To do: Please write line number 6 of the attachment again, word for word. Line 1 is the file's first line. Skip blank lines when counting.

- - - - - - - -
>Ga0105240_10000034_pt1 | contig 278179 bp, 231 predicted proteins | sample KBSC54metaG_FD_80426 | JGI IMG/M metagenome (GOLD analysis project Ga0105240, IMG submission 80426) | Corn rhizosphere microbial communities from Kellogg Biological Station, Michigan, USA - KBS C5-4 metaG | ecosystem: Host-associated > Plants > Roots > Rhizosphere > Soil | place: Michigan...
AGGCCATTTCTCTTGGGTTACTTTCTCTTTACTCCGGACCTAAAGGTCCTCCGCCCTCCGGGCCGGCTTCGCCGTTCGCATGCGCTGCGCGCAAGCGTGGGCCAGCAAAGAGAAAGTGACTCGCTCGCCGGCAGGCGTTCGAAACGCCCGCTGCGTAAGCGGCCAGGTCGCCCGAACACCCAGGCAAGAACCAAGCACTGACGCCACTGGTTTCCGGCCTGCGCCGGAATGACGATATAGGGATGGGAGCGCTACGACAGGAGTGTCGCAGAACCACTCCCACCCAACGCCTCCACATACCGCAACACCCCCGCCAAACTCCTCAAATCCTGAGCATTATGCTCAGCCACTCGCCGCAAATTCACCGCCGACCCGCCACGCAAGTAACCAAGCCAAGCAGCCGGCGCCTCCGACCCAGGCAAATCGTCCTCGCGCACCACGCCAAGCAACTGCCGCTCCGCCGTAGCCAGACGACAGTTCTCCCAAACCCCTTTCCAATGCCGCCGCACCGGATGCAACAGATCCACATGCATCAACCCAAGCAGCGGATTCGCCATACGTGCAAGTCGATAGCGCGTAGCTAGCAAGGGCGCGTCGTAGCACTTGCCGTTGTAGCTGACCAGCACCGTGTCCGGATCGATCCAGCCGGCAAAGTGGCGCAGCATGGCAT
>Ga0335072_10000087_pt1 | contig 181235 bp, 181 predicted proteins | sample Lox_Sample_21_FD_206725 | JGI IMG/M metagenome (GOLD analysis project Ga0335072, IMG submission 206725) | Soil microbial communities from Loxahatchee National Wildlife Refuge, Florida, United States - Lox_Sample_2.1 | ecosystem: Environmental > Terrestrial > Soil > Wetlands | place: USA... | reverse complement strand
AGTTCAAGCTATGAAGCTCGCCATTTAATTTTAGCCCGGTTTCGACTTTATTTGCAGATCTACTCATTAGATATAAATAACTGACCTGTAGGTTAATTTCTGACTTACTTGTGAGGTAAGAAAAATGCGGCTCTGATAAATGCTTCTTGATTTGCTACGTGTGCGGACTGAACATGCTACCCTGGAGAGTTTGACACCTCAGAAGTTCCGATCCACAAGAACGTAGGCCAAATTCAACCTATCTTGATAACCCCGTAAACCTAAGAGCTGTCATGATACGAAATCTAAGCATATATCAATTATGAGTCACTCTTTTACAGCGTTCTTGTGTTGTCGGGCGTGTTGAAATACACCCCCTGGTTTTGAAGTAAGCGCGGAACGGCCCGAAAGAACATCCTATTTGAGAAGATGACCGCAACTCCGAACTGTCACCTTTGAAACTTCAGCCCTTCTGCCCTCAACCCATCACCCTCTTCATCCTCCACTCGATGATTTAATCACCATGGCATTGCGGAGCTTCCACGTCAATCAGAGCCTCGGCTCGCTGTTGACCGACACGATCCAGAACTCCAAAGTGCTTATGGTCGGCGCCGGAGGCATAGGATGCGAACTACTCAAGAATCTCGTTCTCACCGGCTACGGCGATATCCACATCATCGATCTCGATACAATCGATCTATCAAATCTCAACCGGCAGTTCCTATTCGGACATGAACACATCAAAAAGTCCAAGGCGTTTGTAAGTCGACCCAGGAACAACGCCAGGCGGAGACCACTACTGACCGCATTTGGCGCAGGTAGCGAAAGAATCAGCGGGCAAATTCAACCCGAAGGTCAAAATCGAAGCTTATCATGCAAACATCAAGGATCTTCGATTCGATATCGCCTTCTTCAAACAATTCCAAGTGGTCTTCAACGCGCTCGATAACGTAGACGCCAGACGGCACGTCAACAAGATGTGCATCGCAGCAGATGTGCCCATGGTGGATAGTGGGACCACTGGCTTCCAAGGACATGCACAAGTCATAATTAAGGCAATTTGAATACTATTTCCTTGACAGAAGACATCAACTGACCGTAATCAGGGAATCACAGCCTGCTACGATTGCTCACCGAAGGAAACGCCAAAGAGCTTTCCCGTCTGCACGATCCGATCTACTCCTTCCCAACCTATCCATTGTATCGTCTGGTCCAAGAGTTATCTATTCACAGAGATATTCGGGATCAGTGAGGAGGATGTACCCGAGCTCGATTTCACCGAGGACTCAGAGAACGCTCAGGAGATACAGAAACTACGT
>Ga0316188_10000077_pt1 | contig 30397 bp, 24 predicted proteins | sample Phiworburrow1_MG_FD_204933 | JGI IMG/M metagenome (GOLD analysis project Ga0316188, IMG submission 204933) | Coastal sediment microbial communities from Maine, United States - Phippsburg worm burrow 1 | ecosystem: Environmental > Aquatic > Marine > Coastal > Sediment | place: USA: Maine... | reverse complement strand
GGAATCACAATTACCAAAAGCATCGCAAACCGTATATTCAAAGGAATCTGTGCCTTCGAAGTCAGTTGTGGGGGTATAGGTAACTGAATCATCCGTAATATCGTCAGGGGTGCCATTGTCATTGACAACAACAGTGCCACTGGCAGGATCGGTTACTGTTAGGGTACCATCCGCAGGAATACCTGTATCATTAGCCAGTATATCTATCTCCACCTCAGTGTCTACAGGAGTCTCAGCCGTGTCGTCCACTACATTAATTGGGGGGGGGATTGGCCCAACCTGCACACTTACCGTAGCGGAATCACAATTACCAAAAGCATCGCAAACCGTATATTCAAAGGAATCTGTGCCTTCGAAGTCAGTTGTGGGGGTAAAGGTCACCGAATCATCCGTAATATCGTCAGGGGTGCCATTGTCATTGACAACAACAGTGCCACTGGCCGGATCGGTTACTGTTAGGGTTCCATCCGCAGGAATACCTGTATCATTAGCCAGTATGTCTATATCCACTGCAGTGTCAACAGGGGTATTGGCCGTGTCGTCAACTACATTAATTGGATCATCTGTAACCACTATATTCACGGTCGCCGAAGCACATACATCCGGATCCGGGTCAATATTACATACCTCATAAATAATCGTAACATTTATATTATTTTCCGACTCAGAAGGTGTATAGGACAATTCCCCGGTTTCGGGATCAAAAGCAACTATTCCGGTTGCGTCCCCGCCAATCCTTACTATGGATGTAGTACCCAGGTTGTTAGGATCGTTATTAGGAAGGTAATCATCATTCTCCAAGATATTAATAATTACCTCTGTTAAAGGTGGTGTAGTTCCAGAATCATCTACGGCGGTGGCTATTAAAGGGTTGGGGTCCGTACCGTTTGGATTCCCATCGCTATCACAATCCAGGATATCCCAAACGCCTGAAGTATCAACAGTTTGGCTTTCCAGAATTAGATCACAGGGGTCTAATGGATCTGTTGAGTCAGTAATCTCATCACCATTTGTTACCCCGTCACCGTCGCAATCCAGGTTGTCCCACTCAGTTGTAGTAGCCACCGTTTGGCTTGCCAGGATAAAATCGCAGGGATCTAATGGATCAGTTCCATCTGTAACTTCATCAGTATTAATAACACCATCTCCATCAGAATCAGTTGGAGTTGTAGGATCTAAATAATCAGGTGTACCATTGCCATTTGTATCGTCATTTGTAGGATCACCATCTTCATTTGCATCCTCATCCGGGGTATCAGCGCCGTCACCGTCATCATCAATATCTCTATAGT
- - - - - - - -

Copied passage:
GGAATCACAATTACCAAAAGCATCGCAAACCGTATATTCAAAGGAATCTGTGCCTTCGAAGTCAGTTGTGGGGGTATAGGTAACTGAATCATCCGTAATATCGTCAGGGGTGCCATTGTCATTGACAACAACAGTGCCACTGGCAGGATCGGTTACTGTTAGGGTACCATCCGCAGGAATACCTGTATCATTAGCCAGTATATCTATCTCCACCTCAGTGTCTACAGGAGTCTCAGCCGTGTCGTCCACTACATTAATTGGGGGGGGGATTGGCCCAACCTGCACACTTACCGTAGCGGAATCACAATTACCAAAAGCATCGCAAACCGTATATTCAAAGGAATCTGTGCCTTCGAAGTCAGTTGTGGGGGTAAAGGTCACCGAATCATCCGTAATATCGTCAGGGGTGCCATTGTCATTGACAACAACAGTGCCACTGGCCGGATCGGTTACTGTTAGGGTTCCATCCGCAGGAATACCTGTATCATTAGCCAGTATGTCTATATCCACTGCAGTGTCAACAGGGGTATTGGCCGTGTCGTCAACTACATTAATTGGATCATCTGTAACCACTATATTCACGGTCGCCGAAGCACATACATCCGGATCCGGGTCAATATTACATACCTCATAAATAATCGTAACATTTATATTATTTTCCGACTCAGAAGGTGTATAGGACAATTCCCCGGTTTCGGGATCAAAAGCAACTATTCCGGTTGCGTCCCCGCCAATCCTTACTATGGATGTAGTACCCAGGTTGTTAGGATCGTTATTAGGAAGGTAATCATCATTCTCCAAGATATTAATAATTACCTCTGTTAAAGGTGGTGTAGTTCCAGAATCATCTACGGCGGTGGCTATTAAAGGGTTGGGGTCCGTACCGTTTGGATTCCCATCGCTATCACAATCCAGGATATCCCAAACGCCTGAAGTATCAACAGTTTGGCTTTCCAGAATTAGATCACAGGGGTCTAATGGATCTGTTGAGTCAGTAATCTCATCACCATTTGTTACCCCGTCACCGTCGCAATCCAGGTTGTCCCACTCAGTTGTAGTAGCCACCGTTTGGCTTGCCAGGATAAAATCGCAGGGATCTAATGGATCAGTTCCATCTGTAACTTCATCAGTATTAATAACACCATCTCCATCAGAATCAGTTGGAGTTGTAGGATCTAAATAATCAGGTGTACCATTGCCATTTGTATCGTCATTTGTAGGATCACCATCTTCATTTGCATCCTCATCCGGGGTATCAGCGCCGTCACCGTCATCATCAATATCTCTATAGT